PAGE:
Later in the episode, the class is back in session except it’s so Gene can say goodbye to the class before he shuts it down. Teaching was his life, until Janice was. So no more Janice means no more class. Except Barry does his best to keep Gene from leaving.
Barry is being selfish and needs the class for himself, but it’s not that he’s a jerk. He just can’t connect with people properly. He wants Gene to talk about losing Janice, and Gene compared that to Barry—Mister Icebox—talking about the first person he killed in the war.
And Barry is desperate enough to keep Gene teaching the class that he starts to talk about it. Gene starts a class exercise with it, where one student is in Barry’s role and another student as the man with the binoculars, and there’s a poignancy to the whole scene. Gene is eating up Barry’s vulnerability here, and we get to see a flashback to the real scene he’s talking about.
We get to see Barry’s expression when he really kills the person sniper-style, and it’s pretty close to how the classmate experiences it and collapses, crying.
You can see it in flashback Barry’s face. He wants to cry, wants to feel like he just did the wrong thing, but he never breaks down. Flashback Barry instead gets complimented for being a crack shot. And all the soldiers with him cheer on his natural talent and he eats it up.
Meanwhile the Barry of today’s classmate is crying in the arms of his fellow officer classmate and Barry says, “Yeah, that’s how it happened.”
There’s that disconnect. And he doesn’t correct Gene with the real story, and he doesn’t correct Sally either. Not even when she says “good things happen when you lower your walls.”
She’s right, of course, but Barry only half-lowered his walls. He could probably find help if he asked for it, but instead he gets Sally leaving for a prior engagement and NoHo Hank waiting until she leaves to talk to Barry again.
And Hank’s all business. He drops the carefree happy vibe and tells Barry he’s the boss now. Barry hurt his feelings when he called Hank a “fucking idiot” so he’s making Barry kill Esther whether he wants to or not.
So Barry is officially back in the hitman life, or else the Chechens will rain bullets down on this nice life he wants for himself. He thought he had the life he wanted but he forgot there were still untied ends.
The last focus character to be in a situation where he’s missing one particular detail is Detective Loach (John Pirruccello). We see him first when Barry tries to get Gene to come back to the class, telling Gene that he’s closing the crime scene. There’s nowhere else to go with the case of Janice’s disappearance and/or death. It was time to move on. He was ready to move on and he was trying to get Gene to accept that the case was cut and dry.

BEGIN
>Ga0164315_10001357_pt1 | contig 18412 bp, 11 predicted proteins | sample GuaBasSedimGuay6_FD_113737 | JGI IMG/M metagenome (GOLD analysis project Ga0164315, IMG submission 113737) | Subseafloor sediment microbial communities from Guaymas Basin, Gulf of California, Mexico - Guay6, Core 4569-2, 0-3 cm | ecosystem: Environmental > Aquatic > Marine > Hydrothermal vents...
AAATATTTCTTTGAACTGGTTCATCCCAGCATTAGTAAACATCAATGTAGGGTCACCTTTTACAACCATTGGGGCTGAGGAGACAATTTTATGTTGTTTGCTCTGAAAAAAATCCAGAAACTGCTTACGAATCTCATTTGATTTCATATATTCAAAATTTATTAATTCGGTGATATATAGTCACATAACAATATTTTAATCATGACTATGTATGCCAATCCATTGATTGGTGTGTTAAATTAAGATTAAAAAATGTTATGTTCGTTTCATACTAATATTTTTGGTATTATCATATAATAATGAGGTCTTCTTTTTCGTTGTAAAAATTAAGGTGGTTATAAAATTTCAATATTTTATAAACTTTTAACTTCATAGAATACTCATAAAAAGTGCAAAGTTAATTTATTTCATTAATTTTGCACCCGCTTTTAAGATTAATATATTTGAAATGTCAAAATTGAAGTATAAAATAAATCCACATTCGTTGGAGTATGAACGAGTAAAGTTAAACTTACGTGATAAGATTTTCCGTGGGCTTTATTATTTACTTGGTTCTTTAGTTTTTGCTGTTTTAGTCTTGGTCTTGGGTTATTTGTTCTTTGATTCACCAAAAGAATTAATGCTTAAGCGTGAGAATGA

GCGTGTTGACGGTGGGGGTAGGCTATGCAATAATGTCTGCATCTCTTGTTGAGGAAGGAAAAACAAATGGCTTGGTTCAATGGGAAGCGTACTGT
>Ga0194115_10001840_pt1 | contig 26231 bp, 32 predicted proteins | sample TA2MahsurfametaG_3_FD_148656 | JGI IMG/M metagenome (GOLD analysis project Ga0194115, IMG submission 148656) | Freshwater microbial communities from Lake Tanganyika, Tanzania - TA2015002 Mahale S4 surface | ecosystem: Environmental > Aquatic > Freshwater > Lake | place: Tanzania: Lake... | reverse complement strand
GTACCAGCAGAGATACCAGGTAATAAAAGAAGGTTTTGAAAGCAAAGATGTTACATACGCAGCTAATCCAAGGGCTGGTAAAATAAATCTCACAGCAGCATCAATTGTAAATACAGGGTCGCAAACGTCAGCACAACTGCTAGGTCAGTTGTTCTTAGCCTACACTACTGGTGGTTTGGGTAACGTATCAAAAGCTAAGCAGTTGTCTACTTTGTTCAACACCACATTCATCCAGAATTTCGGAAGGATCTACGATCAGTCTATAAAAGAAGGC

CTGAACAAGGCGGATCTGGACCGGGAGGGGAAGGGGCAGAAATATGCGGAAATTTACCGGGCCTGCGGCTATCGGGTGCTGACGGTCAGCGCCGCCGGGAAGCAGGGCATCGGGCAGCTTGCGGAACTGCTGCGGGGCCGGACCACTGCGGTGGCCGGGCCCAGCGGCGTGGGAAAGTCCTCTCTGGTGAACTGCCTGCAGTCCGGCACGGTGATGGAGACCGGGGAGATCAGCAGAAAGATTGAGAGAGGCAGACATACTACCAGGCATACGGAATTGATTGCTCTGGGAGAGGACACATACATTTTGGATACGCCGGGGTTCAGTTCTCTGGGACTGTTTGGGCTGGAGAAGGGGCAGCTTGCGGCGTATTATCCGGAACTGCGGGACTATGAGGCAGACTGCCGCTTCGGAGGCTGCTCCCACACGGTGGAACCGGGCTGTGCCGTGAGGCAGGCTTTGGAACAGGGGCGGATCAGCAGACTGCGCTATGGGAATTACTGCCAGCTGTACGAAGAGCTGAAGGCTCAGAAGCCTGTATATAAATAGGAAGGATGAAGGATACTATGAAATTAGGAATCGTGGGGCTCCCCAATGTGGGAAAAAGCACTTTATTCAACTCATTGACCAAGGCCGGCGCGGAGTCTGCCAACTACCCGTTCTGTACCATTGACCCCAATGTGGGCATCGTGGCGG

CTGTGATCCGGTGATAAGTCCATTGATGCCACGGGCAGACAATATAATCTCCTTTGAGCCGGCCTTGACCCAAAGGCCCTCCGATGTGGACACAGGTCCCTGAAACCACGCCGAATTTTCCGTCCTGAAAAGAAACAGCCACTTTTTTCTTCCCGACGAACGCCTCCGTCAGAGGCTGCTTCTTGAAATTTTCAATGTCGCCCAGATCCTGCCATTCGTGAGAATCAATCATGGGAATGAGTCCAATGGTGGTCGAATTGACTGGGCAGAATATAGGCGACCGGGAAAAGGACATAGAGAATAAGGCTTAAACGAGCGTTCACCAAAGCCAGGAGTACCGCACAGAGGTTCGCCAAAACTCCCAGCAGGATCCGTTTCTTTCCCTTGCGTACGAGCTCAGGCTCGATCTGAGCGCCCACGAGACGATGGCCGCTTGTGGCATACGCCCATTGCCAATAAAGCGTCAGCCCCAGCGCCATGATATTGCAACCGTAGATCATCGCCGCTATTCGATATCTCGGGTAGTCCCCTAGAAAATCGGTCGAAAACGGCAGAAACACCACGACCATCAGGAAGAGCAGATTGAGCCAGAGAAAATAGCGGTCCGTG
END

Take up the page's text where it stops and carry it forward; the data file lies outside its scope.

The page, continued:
A few scenes later we get a scene that directly sets in motion for Loach. It doesn’t involve his presence at all, but I’d be crazy to not mention it.
We see Fuches and his soda can in police custody. The best—and most telegraphed—joke of the episode, is all about that can.
Fuches slowly talks about all the DNA evidence he won’t volunteer for. He’s too crafty for that stuff. Yet he confidently drinks a soda while he talks about knowing his rights. And he lets the DNA collector take it for him when he finished. Fuches is exactly that kind of a smart man.
From the beginning of that scene, we were directed to look at that can. It had all of the camera’s focus, and I watched that thing all the way until it’s dropped into that lab analysis bag. Comedy gold.
Later on we’re back at the police department and we get a look into Loach’s personal life. He’s trying to hold onto life with his ex-wife however he can, mirroring how Gene is trying to hold onto hope for Janice even though everyone else is pretty sure she’s dead. This is when we see Loach’s new partner bring him the DNA evidence from Fuches’ soda can. It connects Fuches to the Goran crime scene. And then Loach connects Fuches’ Cleveland ties with Barry’s Cleveland ties.
We finish the scene with Loach looking at the blurry security cam image of Barry next to his picture and file. All with the sound of a eureka moment. Loach is back on the case, picking up on a considered-closed case just like Janice before him.
I bet he’s going to avenge her in some capacity. I just hope he doesn’t have to die when he and Barry eventually end up in the same scene together again. I can’t help but like that guy, and I want his actor to avenge himself as a proper good guy too after Pirruccello’s turn as Chad in Twin Peaks. This season’s drama is just as good as its jokes.
This season premiere set the table nicely for the next seven episodes.
Sally is having dinner with her agent, which will probably cause moments of misunderstanding between her and Barry.
Fuches will get cornered by all the right people and talk himself from one frying pan to progressively larger frying pans.
Hank will stay alive because Bill Hader is a nice man who wouldn’t want to hurt us like that. (Right??)
Gene will grow from being suicidal to the teacher he’s always been able to be.
And Barry will inch closer to connecting more people while outrunning his past as best he can. Which will hopefully be good enough to keep people like Hank happy. That guy’s all business when he needs to be.